file descriptor


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file descriptor

(programming, operating system)
An integer that identifies an open file within a process. This number is obtained as a result of opening a file. Operations which read, write, or close a file would take the file descriptor as an input parameter.

In many operating system implementations, file descriptors are small integers which index a table of open files. In Unix, file descriptors 0, 1 and 2 correspond to the standard input, standard output and standard error files respectively.

See file descriptor leak.
This article is provided by FOLDOC - Free Online Dictionary of Computing (foldoc.org)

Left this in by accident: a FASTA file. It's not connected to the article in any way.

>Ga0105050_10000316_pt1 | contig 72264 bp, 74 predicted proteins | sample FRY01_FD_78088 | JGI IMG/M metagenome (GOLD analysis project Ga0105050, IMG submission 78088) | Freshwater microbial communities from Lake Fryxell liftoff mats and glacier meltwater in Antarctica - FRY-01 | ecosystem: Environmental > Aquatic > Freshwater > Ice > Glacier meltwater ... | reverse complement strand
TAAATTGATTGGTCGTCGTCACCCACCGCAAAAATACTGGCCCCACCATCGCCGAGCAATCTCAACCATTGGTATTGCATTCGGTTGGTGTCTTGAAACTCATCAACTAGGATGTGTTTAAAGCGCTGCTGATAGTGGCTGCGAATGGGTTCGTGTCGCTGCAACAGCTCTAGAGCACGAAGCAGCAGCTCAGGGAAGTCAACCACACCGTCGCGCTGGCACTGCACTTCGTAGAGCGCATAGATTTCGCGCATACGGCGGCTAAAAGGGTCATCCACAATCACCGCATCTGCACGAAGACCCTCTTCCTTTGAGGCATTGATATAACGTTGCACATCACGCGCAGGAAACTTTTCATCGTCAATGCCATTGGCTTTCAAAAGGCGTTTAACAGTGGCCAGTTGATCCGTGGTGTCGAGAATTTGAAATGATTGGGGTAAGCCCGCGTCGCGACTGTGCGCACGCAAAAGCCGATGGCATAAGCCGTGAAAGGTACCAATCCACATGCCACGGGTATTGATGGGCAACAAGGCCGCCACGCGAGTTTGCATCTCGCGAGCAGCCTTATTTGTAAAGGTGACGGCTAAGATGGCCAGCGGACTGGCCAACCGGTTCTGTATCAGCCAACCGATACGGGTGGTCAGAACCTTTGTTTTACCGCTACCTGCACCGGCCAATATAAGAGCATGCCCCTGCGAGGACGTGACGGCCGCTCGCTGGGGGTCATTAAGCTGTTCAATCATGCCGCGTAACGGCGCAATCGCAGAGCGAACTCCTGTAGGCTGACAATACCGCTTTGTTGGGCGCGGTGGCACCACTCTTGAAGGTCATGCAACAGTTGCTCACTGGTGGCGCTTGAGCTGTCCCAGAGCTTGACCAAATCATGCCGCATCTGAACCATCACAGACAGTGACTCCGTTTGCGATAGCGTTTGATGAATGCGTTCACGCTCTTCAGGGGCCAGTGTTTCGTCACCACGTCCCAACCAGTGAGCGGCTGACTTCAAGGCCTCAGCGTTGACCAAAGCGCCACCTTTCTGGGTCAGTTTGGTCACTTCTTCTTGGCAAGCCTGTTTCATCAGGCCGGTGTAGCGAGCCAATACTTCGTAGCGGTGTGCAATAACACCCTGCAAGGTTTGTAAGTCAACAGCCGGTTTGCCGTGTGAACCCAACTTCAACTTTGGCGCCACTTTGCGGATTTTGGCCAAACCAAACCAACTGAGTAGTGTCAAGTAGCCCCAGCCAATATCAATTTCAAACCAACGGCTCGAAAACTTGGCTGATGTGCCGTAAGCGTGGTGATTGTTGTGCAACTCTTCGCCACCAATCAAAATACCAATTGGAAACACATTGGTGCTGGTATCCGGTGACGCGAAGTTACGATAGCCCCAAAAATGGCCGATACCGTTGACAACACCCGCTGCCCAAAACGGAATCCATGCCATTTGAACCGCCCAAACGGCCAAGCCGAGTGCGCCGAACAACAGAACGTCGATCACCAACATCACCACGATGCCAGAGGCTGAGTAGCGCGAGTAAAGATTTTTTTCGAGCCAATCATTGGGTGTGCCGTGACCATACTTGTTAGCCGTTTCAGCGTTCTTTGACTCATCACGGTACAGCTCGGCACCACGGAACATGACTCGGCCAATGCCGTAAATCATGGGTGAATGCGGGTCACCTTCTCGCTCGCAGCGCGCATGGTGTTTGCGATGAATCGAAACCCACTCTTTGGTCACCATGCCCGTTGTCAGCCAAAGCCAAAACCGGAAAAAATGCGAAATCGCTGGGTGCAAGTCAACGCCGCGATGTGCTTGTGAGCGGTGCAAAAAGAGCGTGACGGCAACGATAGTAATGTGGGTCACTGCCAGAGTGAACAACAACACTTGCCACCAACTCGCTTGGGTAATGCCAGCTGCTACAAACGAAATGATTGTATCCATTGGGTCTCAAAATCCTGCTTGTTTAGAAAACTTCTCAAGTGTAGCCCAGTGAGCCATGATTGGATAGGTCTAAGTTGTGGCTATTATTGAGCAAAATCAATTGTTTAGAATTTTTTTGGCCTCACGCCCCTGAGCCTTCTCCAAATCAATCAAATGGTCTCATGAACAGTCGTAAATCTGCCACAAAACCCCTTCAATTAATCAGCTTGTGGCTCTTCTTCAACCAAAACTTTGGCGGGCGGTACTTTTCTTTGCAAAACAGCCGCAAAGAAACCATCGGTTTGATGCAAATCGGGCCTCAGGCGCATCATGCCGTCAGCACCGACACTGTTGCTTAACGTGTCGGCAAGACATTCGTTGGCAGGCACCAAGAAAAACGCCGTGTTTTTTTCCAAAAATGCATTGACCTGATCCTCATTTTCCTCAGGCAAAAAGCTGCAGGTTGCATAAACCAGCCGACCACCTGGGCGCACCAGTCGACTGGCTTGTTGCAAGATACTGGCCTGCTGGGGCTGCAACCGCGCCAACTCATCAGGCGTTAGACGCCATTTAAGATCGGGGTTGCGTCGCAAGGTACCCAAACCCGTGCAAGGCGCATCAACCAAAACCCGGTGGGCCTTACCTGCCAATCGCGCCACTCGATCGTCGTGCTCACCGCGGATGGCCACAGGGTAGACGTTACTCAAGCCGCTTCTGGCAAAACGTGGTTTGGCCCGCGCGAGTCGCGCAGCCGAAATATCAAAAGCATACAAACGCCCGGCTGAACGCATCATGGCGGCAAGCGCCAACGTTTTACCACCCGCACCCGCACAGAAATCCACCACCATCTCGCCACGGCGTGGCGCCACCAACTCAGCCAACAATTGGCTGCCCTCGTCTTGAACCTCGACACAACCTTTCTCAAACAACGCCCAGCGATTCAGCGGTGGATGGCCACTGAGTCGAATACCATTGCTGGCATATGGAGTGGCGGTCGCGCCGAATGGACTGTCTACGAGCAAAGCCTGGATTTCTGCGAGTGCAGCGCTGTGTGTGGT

file handle

A temporary reference (typically a number) assigned by the operating system to a file that an application has asked it to open. The handle is used throughout the session to access the file. In the Unix/Linux world, a file handle is called a "file descriptor."
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This XML file descriptor asks the engine to invoke the advice "authentication" before invocation of any method whose signature matches the regular expression "WithD*".
There are four different types of uses for fixed-size blocks in this data structure: user data, directory entries, file descriptors, and indirect pointers.
That is, an IOL_read operation yields data that either reflect all or none of the changes resulting :from a concurrent IOL_write operation on the same file descriptor. The data returned by an IOL_read are effectively a "snapshot" of the data contained in the object associated with the file descriptor.